10 The Use of MTAs to Control Commercialization of Stem Cell Diagnostics and Therapeutics, Sean M. O'Connor (U Washington).
A breach of contract claim by Canadian law professor Susan Drummond (left) is heating up as a result of Drummond’s self-help tactics in her battle with Rogers Wireless over a $14,000 bill on a stolen wireless phone. Drummond launched the web site Rogers And Me to document her battle with the firm; Rogers says it’s being defamed by her statements.
Drummond is an associate professor at Osgoode Hall Law School, where she teaches legal anthropology, comparative law, civil law, and family law.
. . . Coudert Brothers, the firm synonymous for decades with sophisticated international law practice, has suffered the last sling and arrow from a cruel world -- a Chapter 11 filing in New York bankruptcy court. Adding insult to the injury, the defunct firm, whose practice was once the international gold standard, can’t even afford to file an appeal bond on a $2.5 million malpractice judgment against it.
Based on the statute of frauds, a Delaware court recently granted an employer's motion for summary judgment and dismissed a doctor/employee's claim for breach of an oral employment contract.
Dr. Aurigemma sued his employer, a rehabilitation center,
for violation of an alleged oral agreement pursuant to which the doctor alleged he was to
serve as medical director for the employer. The doctor alleged that he entered into an oral agreement on
September 4, 2003, whereby he agreed to serve as medical director for one year
beginning October 1, 2003. The employer
denied any such agreement and contended that, even by the doctor’s own
contention, the contract was not enforceable because the statute of frauds required that it be in writing.
The court held for the employer. The statute of frauds requires that a contract be in writing when it is not capable of being performed in one year. In this case, the doctor’s alleged oral agreement was for exactly one year of employment – but he allegedly entered into the agreement roughly a month before the commencement of his service as medical director under that agreement. The court held:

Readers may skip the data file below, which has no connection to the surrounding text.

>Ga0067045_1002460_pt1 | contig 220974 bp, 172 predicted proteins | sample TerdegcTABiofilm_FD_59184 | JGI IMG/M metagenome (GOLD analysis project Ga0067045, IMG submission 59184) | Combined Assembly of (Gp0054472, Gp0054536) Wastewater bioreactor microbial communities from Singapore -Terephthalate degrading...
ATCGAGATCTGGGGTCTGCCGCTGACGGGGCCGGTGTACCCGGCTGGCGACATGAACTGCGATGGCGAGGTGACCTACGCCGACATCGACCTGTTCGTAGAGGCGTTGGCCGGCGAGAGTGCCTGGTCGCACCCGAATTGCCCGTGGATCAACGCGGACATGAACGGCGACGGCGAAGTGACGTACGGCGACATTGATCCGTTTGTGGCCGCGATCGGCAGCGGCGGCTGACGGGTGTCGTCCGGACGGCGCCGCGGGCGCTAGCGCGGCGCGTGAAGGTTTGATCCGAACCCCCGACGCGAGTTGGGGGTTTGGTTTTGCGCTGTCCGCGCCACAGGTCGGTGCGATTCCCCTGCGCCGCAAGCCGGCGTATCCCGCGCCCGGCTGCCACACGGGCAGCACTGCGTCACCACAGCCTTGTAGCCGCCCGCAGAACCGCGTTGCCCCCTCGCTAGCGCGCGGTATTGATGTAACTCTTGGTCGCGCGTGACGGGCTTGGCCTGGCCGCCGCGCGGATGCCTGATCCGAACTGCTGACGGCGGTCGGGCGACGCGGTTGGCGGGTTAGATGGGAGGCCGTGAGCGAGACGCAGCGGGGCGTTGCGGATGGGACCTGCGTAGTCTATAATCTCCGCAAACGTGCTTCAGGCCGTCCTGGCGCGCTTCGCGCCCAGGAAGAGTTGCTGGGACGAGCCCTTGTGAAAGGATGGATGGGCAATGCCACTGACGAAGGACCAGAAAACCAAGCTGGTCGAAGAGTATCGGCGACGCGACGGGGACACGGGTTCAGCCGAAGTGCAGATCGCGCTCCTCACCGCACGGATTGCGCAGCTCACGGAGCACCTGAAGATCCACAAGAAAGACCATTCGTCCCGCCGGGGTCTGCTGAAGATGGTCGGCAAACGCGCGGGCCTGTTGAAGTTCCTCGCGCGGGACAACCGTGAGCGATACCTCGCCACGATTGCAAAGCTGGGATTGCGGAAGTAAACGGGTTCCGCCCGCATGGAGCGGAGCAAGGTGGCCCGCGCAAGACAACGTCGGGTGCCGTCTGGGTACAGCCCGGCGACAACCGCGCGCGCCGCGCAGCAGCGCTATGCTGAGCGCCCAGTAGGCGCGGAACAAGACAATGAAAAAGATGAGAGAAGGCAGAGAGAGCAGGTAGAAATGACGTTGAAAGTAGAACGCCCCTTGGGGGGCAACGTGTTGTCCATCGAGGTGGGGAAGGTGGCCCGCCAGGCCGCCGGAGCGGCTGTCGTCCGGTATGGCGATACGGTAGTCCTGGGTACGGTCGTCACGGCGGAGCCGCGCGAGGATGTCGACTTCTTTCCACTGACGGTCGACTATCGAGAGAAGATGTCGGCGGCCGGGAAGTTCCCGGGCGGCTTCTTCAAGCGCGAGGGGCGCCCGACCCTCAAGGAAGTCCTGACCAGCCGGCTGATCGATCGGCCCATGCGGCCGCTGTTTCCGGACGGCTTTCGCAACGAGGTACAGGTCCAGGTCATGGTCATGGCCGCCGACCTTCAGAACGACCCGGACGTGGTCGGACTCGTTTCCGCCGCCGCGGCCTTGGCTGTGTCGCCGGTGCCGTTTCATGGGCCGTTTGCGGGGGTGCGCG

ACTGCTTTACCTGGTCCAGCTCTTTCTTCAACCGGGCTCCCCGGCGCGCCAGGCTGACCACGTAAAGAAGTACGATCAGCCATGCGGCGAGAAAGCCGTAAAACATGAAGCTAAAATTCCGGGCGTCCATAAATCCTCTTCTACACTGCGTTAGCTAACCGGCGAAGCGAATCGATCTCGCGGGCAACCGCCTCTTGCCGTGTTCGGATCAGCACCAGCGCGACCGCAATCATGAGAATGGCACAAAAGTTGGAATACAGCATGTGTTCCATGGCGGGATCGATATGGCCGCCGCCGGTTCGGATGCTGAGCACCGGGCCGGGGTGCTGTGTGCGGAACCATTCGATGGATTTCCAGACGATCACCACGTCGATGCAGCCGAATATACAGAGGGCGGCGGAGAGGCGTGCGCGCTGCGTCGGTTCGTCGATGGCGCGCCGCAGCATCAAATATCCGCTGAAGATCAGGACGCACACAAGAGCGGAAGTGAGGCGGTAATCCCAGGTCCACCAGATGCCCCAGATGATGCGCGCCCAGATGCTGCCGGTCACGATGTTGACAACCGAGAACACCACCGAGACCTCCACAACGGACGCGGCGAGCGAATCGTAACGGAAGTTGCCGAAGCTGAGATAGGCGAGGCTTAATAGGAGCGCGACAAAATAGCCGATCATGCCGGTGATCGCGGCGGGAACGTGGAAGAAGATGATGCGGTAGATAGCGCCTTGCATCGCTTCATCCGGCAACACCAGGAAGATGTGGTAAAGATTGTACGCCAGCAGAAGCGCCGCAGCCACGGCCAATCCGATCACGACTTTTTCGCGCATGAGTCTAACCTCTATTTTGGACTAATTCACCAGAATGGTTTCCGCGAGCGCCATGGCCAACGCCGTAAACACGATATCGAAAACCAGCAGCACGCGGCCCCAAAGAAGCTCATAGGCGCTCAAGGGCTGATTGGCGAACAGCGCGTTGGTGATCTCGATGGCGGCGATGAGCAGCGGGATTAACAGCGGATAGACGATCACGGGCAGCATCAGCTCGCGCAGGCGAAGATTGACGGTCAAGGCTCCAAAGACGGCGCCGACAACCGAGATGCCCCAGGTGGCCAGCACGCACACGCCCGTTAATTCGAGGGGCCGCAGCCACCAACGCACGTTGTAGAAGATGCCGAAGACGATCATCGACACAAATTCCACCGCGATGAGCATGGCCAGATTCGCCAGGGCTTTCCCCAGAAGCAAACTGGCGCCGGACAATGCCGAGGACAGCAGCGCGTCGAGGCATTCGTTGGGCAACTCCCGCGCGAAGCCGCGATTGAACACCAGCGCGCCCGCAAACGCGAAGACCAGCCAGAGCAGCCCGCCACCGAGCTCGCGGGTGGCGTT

The general rule regarding the Statute of Frauds can be stated as follows: "An oral contract for a year's services to begin more than one day after the contract is entered into is invalid under that provision of the statute of frauds making invalid an oral contract not to be performed within a year." The time within which such a contract is to be performed is reckoned from the making of the contract, not from the time the performance is to begin." Although this rule of law has never been explicitly expounded in Delaware, it appears to be the widely accepted construction of this particular provision of the Statute of Frauds.
(footnotes omitted). Thus,
the alleged oral agreement came within the statute of frauds, necessitating
that it be reduced to writing.
The court further held that no exception to the statute of frauds applied. The doctor argued that he partially performed the alleged contract to serve as medical director by assuming the duties of acting medical director on September 4, 2003. In response, the employer argued that the partial performance exception is limited to real estate and financial transactions and does not apply to service or employment contracts. Moreover, the employer argued, even though Dr. Aurigemma began to perform as interim medical director, this was not a partial performance of permanent medical director position duties. The court held:
Delaware law is clear that the part performance doctrine does not apply to oral contracts not to be performed within one-year. "It is ... uncontroverted that partial performance of services under an oral contract not to be performed within a year does not remove the contract from the operation of the Statute of Frauds so as to affect the portion of the services not performed." This view has been expressed as the majority view and is supported by case law in many jurisdictions. The purpose of the Statute of Frauds is to prevent frauds that may occur if oral contracts were permitted in certain areas of the law. The Indiana Supreme Court recently penned an excellent recitation of the purpose of the Statute of Frauds in considering an argument identical to that offered here by Dr. Aurigemma. In Coca-Cola
Co.v. Babyback International, Inc., that court said:
This purpose would be undermined if a party's conduct could form the basis for establishing and enforcing a claimed oral agreement not to be performed within one year simply because the same party's conduct arguably provided the only explanation for the agreement. Such an approach would invite persons to concoct and seek enforcement of fictitious contracts on grounds that the existence of an agreement would provide the only possible explanation for such persons' conduct. In contrast to real estate contracts, where evidence of part performance is relatively clear, definite, and substantial, the nature of evidentiary facts potentially asserted to show part performance of an agreement not performable within one year would be vague, subjective, imprecise, and susceptible to fraudulent application.
Aurigemma v. New Castle Care LLC,2006 WL 2441978 (Del.Super. Aug. 22, 2006).